If you peel the shrimp to cook this dish:  You may save the shrimp heads and shells to make stock.  I usually use them to make a stock, and add some miso paste and cubed tofu to make miso soup.  Or add some Thai Tom Yum soup paste, a few pieces of shrimp and some sliced button mushrooms to make Thai style soup.

This dish is very popular in many types of Restaurants in Hong Kong. In order to make ours taste better we would take a batch of Shrimp Heads, Bodies and all the trimming accumulated and heat up some oil in a large Wok and stir fry them all until they changed colors and started to get Red, after covering them put into the hot pan a cup of Shao Hsing Wine letting it boil together until the steam quieted down, then strain the oil and discard the Shrimp Shells [to our waiting staff] and glaze the hot pan bottom with some supreme stock letting it cook down and put into a container after mixing it with some Tomato Paste to use as a Shrimp/Tomato Base by adding several spoonfuls to every order about 30/40 seconds before it was served to customers.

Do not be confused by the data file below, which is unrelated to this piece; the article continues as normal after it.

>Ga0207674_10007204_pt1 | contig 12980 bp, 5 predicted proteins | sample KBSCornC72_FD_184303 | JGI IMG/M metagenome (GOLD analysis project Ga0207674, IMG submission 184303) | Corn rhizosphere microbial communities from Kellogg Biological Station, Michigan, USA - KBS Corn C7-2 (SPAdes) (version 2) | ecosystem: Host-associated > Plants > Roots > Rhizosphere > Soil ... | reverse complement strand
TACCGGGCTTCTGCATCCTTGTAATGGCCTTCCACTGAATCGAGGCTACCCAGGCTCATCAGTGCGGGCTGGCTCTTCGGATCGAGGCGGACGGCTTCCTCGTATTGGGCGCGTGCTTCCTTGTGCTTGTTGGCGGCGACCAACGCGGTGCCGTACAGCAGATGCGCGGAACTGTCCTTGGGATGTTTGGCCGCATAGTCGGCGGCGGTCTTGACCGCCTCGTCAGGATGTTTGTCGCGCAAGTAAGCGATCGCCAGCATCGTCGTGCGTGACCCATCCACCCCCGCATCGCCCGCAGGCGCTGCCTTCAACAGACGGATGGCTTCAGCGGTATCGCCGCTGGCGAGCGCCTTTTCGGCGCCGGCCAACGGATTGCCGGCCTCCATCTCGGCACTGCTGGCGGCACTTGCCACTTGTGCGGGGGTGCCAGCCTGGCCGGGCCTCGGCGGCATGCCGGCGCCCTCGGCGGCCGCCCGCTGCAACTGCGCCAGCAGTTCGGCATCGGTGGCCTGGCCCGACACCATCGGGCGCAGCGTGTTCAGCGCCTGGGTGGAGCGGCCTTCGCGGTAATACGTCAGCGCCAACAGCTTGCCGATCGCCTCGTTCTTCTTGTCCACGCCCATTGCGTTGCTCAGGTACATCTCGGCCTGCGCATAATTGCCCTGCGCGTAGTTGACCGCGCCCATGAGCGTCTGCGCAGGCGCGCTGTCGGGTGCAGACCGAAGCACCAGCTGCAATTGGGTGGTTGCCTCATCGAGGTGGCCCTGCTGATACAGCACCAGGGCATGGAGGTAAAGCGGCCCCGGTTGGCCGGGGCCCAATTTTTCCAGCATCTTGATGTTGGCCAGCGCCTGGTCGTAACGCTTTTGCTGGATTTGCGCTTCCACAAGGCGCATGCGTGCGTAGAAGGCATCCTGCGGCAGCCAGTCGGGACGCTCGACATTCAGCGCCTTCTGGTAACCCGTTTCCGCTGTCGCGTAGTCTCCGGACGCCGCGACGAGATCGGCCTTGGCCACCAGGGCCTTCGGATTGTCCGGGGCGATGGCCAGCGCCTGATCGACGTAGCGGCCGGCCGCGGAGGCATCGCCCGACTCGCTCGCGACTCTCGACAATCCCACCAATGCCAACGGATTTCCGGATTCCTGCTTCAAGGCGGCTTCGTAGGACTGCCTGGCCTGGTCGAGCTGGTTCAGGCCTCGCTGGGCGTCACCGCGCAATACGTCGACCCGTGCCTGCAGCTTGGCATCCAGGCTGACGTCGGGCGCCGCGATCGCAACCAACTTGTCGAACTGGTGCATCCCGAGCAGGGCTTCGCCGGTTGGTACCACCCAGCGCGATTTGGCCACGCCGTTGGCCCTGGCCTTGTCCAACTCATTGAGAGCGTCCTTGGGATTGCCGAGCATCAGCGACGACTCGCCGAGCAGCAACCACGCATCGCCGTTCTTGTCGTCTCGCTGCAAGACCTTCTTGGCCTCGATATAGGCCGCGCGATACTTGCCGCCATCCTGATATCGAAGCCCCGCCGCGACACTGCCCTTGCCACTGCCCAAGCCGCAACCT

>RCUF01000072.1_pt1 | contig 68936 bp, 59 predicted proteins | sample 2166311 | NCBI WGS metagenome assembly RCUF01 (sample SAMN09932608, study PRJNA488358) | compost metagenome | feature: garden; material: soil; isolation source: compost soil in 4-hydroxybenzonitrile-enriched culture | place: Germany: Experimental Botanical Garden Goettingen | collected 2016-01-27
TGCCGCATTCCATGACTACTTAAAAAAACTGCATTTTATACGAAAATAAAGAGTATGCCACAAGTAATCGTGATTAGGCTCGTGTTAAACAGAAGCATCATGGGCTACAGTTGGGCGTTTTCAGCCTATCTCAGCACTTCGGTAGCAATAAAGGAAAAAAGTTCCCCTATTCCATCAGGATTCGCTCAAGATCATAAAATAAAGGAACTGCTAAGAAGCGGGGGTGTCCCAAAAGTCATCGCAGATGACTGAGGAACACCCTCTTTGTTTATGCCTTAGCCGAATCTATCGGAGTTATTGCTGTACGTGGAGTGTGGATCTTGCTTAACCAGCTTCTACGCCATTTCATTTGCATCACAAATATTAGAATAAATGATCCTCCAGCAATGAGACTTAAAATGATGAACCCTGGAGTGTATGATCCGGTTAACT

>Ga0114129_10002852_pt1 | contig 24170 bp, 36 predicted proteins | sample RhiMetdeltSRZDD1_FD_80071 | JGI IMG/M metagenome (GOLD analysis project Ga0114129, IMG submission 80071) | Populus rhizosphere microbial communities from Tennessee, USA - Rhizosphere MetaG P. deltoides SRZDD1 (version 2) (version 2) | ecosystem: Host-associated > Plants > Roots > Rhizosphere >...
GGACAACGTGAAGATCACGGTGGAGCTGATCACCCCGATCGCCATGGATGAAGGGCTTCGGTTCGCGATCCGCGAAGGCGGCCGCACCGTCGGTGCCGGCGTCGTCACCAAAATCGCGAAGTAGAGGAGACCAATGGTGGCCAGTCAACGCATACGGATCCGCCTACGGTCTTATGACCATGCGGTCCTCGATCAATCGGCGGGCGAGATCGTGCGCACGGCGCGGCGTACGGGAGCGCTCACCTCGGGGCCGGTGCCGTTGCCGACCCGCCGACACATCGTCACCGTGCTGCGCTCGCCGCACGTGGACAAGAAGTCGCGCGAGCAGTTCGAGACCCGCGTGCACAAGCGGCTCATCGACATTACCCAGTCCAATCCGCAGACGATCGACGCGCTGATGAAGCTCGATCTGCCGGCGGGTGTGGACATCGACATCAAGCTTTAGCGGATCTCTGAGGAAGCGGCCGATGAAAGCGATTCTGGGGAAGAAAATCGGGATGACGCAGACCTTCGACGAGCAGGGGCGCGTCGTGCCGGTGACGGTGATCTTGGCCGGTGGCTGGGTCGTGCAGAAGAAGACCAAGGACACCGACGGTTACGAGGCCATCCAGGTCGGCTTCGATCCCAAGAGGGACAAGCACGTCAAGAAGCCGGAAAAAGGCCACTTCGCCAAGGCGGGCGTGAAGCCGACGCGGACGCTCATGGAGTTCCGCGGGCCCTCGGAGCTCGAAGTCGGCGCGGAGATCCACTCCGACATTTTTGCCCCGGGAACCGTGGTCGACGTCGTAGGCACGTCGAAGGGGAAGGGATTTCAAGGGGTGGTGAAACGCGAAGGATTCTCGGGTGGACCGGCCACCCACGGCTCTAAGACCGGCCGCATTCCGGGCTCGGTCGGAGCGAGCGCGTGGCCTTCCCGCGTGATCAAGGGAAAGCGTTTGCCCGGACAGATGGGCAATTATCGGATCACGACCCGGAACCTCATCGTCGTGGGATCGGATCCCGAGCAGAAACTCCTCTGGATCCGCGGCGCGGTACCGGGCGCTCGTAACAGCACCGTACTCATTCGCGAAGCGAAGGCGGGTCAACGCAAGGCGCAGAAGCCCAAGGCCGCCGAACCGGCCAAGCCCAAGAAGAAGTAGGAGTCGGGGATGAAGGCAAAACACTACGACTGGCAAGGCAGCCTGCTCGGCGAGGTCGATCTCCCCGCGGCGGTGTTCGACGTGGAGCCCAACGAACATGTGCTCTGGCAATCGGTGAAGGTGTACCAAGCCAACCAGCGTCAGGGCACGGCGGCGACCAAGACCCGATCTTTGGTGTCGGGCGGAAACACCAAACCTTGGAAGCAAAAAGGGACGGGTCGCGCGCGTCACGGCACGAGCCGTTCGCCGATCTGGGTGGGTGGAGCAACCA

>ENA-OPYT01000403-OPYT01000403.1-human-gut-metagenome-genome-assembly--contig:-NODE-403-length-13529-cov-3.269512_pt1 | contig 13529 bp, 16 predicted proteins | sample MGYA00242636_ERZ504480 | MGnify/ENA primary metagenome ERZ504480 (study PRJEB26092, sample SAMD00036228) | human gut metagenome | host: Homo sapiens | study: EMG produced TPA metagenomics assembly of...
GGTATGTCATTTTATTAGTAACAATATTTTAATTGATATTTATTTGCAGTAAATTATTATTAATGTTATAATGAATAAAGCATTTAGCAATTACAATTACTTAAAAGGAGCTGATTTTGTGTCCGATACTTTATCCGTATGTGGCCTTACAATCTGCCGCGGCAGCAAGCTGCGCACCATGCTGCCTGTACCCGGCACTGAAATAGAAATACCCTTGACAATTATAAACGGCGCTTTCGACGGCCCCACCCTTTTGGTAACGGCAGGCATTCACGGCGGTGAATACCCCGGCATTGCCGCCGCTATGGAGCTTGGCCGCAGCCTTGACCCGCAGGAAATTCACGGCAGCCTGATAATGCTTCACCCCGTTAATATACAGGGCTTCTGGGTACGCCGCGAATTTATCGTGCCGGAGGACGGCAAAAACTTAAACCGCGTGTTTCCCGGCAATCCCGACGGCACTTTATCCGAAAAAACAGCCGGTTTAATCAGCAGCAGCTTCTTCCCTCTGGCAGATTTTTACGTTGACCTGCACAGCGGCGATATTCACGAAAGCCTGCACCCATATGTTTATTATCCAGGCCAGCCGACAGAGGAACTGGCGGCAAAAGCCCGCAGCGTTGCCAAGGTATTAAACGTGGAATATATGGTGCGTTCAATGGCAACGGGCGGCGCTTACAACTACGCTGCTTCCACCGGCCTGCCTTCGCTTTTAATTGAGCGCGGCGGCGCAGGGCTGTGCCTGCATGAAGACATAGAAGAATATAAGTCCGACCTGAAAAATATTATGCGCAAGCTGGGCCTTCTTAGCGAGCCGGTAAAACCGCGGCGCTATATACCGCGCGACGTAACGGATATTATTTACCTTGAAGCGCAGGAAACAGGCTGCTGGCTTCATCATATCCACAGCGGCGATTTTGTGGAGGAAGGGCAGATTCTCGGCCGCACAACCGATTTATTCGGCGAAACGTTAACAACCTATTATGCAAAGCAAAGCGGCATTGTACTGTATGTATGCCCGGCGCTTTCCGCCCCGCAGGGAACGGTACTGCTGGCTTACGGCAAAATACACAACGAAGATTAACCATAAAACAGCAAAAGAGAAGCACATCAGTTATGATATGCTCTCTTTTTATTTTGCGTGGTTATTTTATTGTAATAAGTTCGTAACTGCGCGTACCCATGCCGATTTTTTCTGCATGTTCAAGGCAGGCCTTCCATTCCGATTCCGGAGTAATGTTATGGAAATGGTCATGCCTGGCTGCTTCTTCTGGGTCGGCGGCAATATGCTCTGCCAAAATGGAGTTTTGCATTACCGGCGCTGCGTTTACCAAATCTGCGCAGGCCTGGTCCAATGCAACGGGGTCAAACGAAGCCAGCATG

If we had lots of Crab Shells they would be Incorporated as well into the base after being prepared the same way.

In our European Style, American Restaurants we would save all our shrimp and prawn shells and heads to incorporate into a base for dishes like Shrimp Scampi by preparing the shells in the same style using Chablis then reducing the base and adding it to a Chicken/Pork Glacé de Villande again adding a spoonful to every order of Scampi just before serving to customers.

This works very well at home or in any Restaurant serving these types of menu items.

Irwin


Edited by wesza (log)

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Ma used to prepare this dish using unpeeled larger shrimps. She also kept the heads. I made this dish several times using crayfish/crawfish/crawdad' (if yaw from the South).

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hzrt - another great one! I wonder why it is called 'gan' when it is fairly saucy.

.....Would you show what your ginger grater looks like?

.....One last thing. When you do your book, you will be showing not only that you don't have tomuse a wok to do fantastic Chinese food, but you don't need a big cleaver either! Conventional tools -- fantabulous food!

jo-mel: I think it is called "gan" because the shrimp is the main and "only" ingredient, not cooked with any vegetable or anything else. I may be off on this.

The grater that I use is an old-fashioned, "one facet" cheese grater with 2 blade/hole sizes. I use the 1/8-inch blades/holes to grate ginger. I don't like using the 4-facet cheese graters. They don't work too well for me.